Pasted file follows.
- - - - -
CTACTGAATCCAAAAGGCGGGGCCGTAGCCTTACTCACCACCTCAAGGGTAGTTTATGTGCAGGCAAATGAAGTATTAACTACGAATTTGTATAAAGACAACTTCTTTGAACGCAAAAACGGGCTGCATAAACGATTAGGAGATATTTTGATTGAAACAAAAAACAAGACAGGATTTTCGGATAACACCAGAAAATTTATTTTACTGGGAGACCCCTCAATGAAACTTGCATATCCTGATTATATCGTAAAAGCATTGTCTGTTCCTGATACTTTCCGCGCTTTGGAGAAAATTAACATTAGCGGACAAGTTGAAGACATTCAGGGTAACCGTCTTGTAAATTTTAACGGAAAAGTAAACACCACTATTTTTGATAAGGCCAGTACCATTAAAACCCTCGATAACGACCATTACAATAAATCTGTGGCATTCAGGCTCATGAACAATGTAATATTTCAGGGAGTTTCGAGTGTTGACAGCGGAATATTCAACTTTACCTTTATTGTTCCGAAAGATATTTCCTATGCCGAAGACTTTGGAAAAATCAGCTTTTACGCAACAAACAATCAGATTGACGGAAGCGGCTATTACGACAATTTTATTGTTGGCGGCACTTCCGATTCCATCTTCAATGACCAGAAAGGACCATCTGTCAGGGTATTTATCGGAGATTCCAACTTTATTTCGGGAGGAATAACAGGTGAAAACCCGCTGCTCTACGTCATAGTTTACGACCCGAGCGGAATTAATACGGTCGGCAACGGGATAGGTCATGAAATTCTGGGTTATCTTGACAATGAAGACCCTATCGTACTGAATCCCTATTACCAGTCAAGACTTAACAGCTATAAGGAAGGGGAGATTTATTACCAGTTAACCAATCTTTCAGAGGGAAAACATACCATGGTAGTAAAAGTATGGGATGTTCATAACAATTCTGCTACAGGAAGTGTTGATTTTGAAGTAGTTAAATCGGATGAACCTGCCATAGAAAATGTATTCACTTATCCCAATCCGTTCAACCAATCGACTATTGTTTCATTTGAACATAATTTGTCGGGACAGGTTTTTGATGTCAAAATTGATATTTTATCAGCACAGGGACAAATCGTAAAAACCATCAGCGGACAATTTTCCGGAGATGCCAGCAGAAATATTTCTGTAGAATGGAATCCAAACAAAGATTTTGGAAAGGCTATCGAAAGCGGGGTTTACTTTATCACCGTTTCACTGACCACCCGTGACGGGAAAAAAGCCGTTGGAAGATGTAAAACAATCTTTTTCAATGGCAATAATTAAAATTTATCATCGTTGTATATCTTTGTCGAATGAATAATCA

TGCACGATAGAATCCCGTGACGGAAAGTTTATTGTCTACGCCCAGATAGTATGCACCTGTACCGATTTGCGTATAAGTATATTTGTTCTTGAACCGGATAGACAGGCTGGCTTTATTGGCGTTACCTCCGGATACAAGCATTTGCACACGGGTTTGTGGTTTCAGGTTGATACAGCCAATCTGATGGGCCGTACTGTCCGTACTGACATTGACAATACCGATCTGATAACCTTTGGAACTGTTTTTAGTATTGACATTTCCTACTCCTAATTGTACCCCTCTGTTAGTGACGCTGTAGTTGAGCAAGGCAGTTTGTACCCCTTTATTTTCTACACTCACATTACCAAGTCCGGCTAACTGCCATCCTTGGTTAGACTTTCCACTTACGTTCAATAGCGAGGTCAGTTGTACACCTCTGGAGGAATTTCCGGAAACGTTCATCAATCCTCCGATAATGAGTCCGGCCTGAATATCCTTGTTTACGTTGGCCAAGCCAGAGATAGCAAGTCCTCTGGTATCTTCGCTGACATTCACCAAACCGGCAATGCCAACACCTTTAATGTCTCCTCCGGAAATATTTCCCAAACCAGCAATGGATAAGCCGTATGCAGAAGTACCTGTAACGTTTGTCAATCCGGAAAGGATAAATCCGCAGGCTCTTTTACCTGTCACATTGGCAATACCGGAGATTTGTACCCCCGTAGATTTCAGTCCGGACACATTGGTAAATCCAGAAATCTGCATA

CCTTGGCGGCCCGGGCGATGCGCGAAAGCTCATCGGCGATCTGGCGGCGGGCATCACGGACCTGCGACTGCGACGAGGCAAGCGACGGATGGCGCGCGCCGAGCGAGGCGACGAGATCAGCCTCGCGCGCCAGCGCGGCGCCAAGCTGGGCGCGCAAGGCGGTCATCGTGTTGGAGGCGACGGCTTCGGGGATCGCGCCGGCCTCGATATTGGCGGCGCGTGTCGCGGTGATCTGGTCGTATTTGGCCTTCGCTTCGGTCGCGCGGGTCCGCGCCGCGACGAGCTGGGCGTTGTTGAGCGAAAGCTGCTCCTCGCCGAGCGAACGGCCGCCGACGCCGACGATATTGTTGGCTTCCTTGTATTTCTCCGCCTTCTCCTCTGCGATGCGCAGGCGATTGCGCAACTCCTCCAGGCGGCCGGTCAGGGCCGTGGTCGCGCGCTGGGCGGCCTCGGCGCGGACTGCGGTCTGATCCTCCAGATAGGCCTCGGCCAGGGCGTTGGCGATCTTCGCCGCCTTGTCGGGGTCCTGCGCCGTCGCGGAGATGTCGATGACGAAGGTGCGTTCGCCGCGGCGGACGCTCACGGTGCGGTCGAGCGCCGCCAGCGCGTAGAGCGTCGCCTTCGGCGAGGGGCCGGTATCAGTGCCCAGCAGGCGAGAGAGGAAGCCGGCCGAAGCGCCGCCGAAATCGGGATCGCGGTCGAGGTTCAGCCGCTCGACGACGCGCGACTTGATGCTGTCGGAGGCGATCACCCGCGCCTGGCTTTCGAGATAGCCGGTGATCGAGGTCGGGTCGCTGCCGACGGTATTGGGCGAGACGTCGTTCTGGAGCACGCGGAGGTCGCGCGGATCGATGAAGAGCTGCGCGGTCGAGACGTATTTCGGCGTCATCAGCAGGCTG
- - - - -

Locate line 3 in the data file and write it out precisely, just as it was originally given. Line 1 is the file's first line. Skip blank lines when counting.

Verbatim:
CCTTGGCGGCCCGGGCGATGCGCGAAAGCTCATCGGCGATCTGGCGGCGGGCATCACGGACCTGCGACTGCGACGAGGCAAGCGACGGATGGCGCGCGCCGAGCGAGGCGACGAGATCAGCCTCGCGCGCCAGCGCGGCGCCAAGCTGGGCGCGCAAGGCGGTCATCGTGTTGGAGGCGACGGCTTCGGGGATCGCGCCGGCCTCGATATTGGCGGCGCGTGTCGCGGTGATCTGGTCGTATTTGGCCTTCGCTTCGGTCGCGCGGGTCCGCGCCGCGACGAGCTGGGCGTTGTTGAGCGAAAGCTGCTCCTCGCCGAGCGAACGGCCGCCGACGCCGACGATATTGTTGGCTTCCTTGTATTTCTCCGCCTTCTCCTCTGCGATGCGCAGGCGATTGCGCAACTCCTCCAGGCGGCCGGTCAGGGCCGTGGTCGCGCGCTGGGCGGCCTCGGCGCGGACTGCGGTCTGATCCTCCAGATAGGCCTCGGCCAGGGCGTTGGCGATCTTCGCCGCCTTGTCGGGGTCCTGCGCCGTCGCGGAGATGTCGATGACGAAGGTGCGTTCGCCGCGGCGGACGCTCACGGTGCGGTCGAGCGCCGCCAGCGCGTAGAGCGTCGCCTTCGGCGAGGGGCCGGTATCAGTGCCCAGCAGGCGAGAGAGGAAGCCGGCCGAAGCGCCGCCGAAATCGGGATCGCGGTCGAGGTTCAGCCGCTCGACGACGCGCGACTTGATGCTGTCGGAGGCGATCACCCGCGCCTGGCTTTCGAGATAGCCGGTGATCGAGGTCGGGTCGCTGCCGACGGTATTGGGCGAGACGTCGTTCTGGAGCACGCGGAGGTCGCGCGGATCGATGAAGAGCTGCGCGGTCGAGACGTATTTCGGCGTCATCAGCAGGCTG